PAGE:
“Who is the card for?” Melrose asked at last, and wasn’t in the least surprised when Chivers just shook his head with a teasy-grin. As though to imply there was a romantic something connected with the sending of this card.

“Wouldn’t you like to know,” Chivers retorted.

“Mr. Nobody,” Melrose was provoked into saying without really intending to.

“Now then!” Chivers said in an offended voice.

Now. Then. Melrose deliberated on whether this meant the now had already passed. If so, it was appropriate. The card shop blinds were being drawn down pointedly, and the assistants could be seen standing by the door to let out the last of the customers.

“Oh dear, I’ll have to come back tomorrow,” Chivers called out to them. “I couldn’t decide whether to have a horse or a bear. I liked a horse one but fur looks cosier than hair. The bear, though, is a bit on the grizzly side and it might be taken the wrong way.” He tapped at the two cards which hadn’t proved to be quite what he was looking for.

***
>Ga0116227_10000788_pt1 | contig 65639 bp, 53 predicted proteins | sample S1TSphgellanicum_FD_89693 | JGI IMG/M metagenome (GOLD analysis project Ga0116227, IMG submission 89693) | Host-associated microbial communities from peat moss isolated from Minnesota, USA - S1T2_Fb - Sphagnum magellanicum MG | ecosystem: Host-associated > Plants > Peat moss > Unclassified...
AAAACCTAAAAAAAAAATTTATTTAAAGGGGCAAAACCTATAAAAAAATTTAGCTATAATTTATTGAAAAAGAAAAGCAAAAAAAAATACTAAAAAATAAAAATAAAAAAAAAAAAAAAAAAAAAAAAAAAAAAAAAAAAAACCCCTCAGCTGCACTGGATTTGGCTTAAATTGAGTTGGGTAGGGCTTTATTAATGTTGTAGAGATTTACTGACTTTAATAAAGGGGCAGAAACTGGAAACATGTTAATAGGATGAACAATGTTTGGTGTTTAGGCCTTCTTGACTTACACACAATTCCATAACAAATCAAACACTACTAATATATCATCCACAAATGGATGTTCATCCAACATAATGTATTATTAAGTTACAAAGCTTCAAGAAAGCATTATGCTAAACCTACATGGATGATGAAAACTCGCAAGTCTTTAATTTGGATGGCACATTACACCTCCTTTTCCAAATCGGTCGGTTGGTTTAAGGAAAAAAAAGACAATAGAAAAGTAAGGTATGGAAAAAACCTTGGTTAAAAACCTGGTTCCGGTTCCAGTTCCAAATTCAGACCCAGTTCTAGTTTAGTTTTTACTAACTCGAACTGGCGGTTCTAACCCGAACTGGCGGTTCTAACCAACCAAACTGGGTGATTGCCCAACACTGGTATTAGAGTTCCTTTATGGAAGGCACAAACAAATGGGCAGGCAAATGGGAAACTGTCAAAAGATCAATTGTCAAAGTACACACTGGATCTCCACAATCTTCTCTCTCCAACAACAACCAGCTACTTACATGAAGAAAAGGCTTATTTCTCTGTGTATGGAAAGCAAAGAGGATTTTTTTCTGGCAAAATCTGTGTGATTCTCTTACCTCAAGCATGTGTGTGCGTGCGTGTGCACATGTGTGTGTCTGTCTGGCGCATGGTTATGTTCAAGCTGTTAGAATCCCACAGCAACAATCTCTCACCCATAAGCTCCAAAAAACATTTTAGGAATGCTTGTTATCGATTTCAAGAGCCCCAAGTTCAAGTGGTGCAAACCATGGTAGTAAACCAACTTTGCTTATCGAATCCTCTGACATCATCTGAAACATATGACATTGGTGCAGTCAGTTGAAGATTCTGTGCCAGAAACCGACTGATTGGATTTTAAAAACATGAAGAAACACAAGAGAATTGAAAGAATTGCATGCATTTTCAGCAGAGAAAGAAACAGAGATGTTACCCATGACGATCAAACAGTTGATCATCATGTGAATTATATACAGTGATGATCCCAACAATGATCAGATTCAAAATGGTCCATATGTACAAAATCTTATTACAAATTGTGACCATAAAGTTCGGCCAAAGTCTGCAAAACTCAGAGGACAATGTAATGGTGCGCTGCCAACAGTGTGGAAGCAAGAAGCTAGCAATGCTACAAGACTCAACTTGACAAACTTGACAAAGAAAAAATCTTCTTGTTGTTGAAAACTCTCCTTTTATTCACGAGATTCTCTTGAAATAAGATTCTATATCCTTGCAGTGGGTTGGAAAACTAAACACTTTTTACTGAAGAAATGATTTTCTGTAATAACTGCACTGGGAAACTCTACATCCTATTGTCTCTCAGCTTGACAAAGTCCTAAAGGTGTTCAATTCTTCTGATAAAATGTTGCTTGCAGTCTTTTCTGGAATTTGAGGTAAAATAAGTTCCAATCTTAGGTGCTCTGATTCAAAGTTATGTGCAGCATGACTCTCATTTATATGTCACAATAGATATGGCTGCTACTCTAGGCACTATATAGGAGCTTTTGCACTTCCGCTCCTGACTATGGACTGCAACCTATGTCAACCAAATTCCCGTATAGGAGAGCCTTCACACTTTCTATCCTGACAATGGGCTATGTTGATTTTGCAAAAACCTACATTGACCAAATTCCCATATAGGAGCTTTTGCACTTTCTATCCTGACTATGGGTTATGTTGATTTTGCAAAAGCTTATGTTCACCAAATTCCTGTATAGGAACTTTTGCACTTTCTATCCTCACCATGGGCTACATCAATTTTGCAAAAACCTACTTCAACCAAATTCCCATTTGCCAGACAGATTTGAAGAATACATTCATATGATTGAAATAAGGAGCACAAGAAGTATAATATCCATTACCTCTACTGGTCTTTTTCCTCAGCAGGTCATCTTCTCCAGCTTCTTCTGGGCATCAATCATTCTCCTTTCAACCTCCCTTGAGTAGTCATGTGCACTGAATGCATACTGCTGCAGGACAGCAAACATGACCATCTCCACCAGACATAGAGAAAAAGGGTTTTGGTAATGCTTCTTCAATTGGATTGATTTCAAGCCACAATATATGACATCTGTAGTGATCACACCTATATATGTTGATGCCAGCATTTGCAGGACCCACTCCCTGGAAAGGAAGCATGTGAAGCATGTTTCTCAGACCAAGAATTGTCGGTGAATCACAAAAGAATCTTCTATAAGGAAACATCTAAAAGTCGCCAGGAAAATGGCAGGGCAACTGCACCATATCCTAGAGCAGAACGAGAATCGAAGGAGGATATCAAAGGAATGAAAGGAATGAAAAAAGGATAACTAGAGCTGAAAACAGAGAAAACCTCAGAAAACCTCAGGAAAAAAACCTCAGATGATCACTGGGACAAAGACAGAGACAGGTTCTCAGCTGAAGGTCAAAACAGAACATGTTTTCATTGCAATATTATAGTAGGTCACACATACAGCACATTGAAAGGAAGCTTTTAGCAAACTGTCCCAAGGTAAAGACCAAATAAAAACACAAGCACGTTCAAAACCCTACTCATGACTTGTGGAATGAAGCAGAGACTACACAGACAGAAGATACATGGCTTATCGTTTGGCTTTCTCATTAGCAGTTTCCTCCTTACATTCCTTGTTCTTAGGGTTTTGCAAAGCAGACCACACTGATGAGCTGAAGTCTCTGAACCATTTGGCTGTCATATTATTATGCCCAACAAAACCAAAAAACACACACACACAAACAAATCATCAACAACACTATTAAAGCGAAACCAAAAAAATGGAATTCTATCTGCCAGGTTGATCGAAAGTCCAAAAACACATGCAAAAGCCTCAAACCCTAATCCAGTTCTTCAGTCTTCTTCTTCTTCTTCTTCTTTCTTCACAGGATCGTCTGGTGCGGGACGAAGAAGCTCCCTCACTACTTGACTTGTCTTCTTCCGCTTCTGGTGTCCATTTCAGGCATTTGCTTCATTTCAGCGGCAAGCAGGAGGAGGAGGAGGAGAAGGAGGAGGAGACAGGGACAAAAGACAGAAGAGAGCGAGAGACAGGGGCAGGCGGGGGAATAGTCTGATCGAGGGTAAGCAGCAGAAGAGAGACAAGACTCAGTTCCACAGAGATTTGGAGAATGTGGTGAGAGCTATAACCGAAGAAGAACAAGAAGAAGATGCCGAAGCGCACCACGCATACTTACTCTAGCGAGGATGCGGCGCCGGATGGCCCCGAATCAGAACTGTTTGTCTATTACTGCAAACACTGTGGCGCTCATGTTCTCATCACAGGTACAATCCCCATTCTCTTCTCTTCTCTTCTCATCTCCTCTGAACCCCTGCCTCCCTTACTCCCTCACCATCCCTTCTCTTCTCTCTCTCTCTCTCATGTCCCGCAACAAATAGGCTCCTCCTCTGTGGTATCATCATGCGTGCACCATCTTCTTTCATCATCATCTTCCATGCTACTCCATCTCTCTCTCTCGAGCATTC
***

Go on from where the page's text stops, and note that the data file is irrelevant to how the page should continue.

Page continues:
The assistants smiled and nodded, keen for Chivers and Melrose to get the hell out of there so they could shut up shop.

Out on the street it had turned noticeably cold. The post office had closed ages ago, of course, and anyway there was no need to go there now.

“Tomorrow. What date is that?” Chivers scratched his head. “It should still be fine.”

They waited for the bus back.

“I wonder if it’ll be sausages or hamburgers.”

Yes, food was the only real thing in Chivers’s existence, Melrose said to himself. By real, he meant “of substance.” The rest was a fantasy to fill up the time between one mealtime and the next; a chain of make-believe tom-foolery to link everything together and make a life.